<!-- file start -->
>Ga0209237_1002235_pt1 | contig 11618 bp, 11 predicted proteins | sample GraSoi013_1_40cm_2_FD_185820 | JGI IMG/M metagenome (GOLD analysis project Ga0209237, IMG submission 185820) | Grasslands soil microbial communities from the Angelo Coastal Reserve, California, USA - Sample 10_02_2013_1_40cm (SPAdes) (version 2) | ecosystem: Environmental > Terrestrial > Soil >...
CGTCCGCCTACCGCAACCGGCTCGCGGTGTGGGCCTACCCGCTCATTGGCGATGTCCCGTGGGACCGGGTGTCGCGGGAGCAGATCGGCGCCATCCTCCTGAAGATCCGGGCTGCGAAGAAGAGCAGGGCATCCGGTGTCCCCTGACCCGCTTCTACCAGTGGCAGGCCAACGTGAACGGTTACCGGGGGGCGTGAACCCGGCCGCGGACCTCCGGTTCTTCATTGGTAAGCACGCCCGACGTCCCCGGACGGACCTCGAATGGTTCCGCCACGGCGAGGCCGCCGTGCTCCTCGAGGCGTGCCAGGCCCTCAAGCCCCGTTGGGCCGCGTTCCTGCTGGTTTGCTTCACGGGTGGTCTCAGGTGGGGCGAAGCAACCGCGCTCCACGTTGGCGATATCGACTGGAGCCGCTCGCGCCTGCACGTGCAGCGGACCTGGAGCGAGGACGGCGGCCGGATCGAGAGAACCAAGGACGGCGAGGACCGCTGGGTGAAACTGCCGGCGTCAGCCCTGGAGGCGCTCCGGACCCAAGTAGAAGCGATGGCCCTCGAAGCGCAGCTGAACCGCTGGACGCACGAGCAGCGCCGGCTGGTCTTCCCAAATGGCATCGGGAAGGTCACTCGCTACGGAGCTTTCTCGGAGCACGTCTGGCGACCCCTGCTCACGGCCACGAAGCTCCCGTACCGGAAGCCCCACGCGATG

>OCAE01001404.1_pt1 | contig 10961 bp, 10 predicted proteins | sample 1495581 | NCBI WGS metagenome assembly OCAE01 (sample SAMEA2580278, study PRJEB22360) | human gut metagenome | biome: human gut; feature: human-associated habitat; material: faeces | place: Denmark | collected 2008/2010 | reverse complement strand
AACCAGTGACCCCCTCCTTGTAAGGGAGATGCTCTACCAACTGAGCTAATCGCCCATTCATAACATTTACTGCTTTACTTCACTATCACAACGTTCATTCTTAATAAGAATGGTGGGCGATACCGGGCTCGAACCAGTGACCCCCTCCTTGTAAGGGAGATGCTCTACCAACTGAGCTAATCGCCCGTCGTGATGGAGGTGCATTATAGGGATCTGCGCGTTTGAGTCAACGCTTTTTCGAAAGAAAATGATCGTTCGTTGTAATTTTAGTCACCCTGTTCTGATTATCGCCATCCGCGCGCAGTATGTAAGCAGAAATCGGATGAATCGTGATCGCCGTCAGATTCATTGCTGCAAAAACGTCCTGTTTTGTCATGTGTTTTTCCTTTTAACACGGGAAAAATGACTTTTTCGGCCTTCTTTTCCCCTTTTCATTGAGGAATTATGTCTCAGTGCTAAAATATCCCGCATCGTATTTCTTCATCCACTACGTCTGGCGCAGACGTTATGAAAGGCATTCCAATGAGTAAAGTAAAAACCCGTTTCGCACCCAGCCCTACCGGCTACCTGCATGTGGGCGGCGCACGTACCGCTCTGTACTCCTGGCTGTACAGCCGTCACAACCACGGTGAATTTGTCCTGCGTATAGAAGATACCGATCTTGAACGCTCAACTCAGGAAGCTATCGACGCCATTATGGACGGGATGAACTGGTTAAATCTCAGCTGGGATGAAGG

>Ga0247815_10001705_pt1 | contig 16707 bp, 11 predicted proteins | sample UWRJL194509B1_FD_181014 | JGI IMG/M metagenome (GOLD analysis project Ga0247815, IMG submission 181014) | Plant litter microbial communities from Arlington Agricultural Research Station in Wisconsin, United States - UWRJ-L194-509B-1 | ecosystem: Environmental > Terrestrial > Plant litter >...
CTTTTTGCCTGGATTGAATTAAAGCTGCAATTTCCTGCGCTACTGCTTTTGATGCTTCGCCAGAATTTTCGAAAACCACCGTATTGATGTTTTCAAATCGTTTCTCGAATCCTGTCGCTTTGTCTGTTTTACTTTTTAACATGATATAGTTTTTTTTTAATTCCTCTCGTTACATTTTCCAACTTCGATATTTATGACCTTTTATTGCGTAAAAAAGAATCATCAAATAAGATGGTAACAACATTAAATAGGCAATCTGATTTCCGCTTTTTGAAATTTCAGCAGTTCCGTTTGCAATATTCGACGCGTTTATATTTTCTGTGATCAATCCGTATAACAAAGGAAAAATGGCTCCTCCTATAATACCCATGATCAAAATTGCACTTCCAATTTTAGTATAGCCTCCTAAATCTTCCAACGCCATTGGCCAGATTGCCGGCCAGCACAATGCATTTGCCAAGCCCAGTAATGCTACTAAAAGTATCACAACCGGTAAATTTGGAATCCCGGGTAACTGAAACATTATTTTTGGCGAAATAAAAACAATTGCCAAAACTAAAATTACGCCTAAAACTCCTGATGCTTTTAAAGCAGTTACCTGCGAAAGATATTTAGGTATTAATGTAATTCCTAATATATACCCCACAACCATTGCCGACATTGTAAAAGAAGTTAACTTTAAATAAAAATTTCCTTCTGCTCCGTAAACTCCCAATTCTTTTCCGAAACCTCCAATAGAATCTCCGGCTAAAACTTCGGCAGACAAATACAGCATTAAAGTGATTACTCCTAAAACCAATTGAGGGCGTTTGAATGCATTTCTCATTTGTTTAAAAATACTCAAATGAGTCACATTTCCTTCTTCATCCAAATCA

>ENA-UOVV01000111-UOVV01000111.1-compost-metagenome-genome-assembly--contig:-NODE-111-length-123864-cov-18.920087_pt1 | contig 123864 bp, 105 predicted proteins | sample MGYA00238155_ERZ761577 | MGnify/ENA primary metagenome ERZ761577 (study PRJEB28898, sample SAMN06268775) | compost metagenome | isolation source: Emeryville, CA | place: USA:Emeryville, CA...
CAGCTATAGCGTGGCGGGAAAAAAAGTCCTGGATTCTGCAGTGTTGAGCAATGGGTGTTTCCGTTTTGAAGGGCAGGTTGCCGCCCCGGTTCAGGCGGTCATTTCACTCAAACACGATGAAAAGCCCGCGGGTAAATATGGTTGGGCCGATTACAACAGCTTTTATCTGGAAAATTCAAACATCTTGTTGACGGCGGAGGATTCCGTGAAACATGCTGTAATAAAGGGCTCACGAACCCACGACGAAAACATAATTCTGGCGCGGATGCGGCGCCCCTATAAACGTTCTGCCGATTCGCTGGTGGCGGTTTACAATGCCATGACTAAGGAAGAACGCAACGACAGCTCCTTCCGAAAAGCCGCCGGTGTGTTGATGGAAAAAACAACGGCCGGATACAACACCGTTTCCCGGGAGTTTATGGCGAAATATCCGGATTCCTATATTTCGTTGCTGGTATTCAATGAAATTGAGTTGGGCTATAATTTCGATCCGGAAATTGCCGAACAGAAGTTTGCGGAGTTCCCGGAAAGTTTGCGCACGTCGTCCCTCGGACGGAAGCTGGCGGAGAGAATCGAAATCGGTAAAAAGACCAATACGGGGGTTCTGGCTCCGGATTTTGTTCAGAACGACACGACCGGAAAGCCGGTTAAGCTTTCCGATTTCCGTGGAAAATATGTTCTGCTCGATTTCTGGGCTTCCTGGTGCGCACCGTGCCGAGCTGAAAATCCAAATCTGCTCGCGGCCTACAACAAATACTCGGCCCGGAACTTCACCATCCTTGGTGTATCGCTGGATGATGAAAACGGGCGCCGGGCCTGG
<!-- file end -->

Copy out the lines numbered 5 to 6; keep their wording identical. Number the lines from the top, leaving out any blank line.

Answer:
>Ga0247815_10001705_pt1 | contig 16707 bp, 11 predicted proteins | sample UWRJL194509B1_FD_181014 | JGI IMG/M metagenome (GOLD analysis project Ga0247815, IMG submission 181014) | Plant litter microbial communities from Arlington Agricultural Research Station in Wisconsin, United States - UWRJ-L194-509B-1 | ecosystem: Environmental > Terrestrial > Plant litter >...
CTTTTTGCCTGGATTGAATTAAAGCTGCAATTTCCTGCGCTACTGCTTTTGATGCTTCGCCAGAATTTTCGAAAACCACCGTATTGATGTTTTCAAATCGTTTCTCGAATCCTGTCGCTTTGTCTGTTTTACTTTTTAACATGATATAGTTTTTTTTTAATTCCTCTCGTTACATTTTCCAACTTCGATATTTATGACCTTTTATTGCGTAAAAAAGAATCATCAAATAAGATGGTAACAACATTAAATAGGCAATCTGATTTCCGCTTTTTGAAATTTCAGCAGTTCCGTTTGCAATATTCGACGCGTTTATATTTTCTGTGATCAATCCGTATAACAAAGGAAAAATGGCTCCTCCTATAATACCCATGATCAAAATTGCACTTCCAATTTTAGTATAGCCTCCTAAATCTTCCAACGCCATTGGCCAGATTGCCGGCCAGCACAATGCATTTGCCAAGCCCAGTAATGCTACTAAAAGTATCACAACCGGTAAATTTGGAATCCCGGGTAACTGAAACATTATTTTTGGCGAAATAAAAACAATTGCCAAAACTAAAATTACGCCTAAAACTCCTGATGCTTTTAAAGCAGTTACCTGCGAAAGATATTTAGGTATTAATGTAATTCCTAATATATACCCCACAACCATTGCCGACATTGTAAAAGAAGTTAACTTTAAATAAAAATTTCCTTCTGCTCCGTAAACTCCCAATTCTTTTCCGAAACCTCCAATAGAATCTCCGGCTAAAACTTCGGCAGACAAATACAGCATTAAAGTGATTACTCCTAAAACCAATTGAGGGCGTTTGAATGCATTTCTCATTTGTTTAAAAATACTCAAATGAGTCACATTTCCTTCTTCATCCAAATCA